Julian Castro or Michelle Obama--who succeeded?

Some people get excited by football.  I hoot and holler and jump on my couch during key speeches such as tonight’s at the Democratic National Convention.

Before tonight’s main speeches, one of the CNN commentators said, “If you tell people what they already know, they stay where they are.”  This was the challenge that Julian Castro and Michelle Obama faced tonight.

For the first time in history–first time–a Latino delivered a keynote speech at the Democratic National Convention.  San Antonio’s 37-year-old mayor spoke with the passion of a generation, my generation, who had to reawaken its political consciousness.

I feared that Castro would replay the son-of-immigrants story who pulled himself up by his bootstraps.  He didn’t fail.  But he didn’t succeed in mobilizing the Democratic Party or Latinos.  He made the Latino community look good.  But he didn’t deliver the message that we need to be–that we can be–a political force to drive change led by the Democratic party.

Here’s why: while his speech was strong with stories and emotional connections, he had too many stories that made the speech forgettable because there were too many ideas we could hold on to.

A little after he turned the focus to President Obama after his opening, Castro said the dream to succeed is universal but our country makes it possible.  Then he mentioned the boot straps.  Even though these were only hints at cliches, they hit on the expected and created an opportunity for the audience to detach from his speech instead of moving forward with him.  As the CNN commentator said, we already know this.  We’re not going to move.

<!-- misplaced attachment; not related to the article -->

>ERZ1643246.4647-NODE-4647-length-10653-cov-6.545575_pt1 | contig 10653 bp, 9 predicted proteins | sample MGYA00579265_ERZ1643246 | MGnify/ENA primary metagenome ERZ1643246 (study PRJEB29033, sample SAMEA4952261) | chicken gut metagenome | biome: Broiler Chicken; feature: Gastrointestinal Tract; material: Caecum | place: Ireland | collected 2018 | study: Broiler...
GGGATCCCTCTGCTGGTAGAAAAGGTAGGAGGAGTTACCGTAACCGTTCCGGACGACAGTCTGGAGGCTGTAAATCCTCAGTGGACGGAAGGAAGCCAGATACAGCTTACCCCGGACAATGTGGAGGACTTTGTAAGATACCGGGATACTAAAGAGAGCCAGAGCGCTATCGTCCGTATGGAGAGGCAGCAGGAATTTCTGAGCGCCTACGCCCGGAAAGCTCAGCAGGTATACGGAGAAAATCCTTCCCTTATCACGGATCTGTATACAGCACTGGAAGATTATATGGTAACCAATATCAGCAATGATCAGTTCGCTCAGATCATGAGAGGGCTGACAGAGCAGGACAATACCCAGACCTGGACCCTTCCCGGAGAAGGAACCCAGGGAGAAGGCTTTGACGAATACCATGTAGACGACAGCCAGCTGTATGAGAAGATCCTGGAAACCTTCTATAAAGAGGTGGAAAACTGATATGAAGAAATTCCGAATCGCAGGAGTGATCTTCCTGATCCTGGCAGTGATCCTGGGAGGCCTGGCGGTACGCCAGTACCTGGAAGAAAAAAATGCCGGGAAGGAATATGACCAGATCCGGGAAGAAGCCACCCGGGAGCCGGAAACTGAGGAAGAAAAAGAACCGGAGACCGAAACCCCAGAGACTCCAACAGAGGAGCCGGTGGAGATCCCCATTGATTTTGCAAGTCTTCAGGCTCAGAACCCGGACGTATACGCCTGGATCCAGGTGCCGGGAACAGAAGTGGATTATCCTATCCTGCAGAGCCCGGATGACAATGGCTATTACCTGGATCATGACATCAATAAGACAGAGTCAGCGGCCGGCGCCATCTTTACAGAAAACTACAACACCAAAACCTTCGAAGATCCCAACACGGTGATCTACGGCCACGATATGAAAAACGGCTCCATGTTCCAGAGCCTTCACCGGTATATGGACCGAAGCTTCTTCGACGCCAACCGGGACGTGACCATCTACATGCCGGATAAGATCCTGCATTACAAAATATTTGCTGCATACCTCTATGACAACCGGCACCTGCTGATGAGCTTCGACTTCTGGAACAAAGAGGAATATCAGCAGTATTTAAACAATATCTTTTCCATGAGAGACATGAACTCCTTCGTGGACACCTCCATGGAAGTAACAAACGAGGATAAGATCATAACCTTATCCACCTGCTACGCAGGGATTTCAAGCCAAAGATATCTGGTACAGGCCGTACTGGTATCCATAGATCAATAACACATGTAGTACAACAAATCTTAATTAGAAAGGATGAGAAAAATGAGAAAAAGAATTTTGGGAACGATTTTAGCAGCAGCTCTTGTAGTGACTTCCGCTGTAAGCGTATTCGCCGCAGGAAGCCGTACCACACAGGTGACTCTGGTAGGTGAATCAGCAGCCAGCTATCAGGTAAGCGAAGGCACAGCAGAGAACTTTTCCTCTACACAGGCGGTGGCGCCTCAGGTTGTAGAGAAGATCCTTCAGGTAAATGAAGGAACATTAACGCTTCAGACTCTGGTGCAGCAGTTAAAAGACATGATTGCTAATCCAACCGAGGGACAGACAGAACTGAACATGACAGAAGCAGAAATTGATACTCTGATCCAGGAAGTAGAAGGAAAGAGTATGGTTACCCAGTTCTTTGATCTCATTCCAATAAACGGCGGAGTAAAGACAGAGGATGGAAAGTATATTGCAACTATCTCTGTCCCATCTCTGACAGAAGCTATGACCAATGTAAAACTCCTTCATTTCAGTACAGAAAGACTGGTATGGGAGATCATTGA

I feared the speech would be soaked in neutrality and emphasize his and his brother’s success, but, to his credit, Mayor Castro threw some punches.  He said that the difference between his high school peers and his ivy league peers was “not intelligence or drive. The difference was opportunity.”  Then he emphasized the need to invest in opportunity today.  Good move there.

He went on to say that Romney doesn’t realize how good he’s had it.  And Castro reminded us that “if we severe the threads that connect us, the only people who will go far are those who are already ahead.”  Better move.  But weak.  We know this.  He’s not moving us forward with him.  It just sounds nicer than the way we would have said it.

Then he had that audience participation section: “Mitt Romney said NO.”  The speaker right before him used the same approach.  Castro overused it.  Again, another emphasis competing with too many other key ideas.

I didn’t realize how ordinary his speech was until Michelle Obama spoke.  While Castro moved the audience to cheer, the first lady moved us to action.

The high point was this–when Michelle Obama referenced her daughters: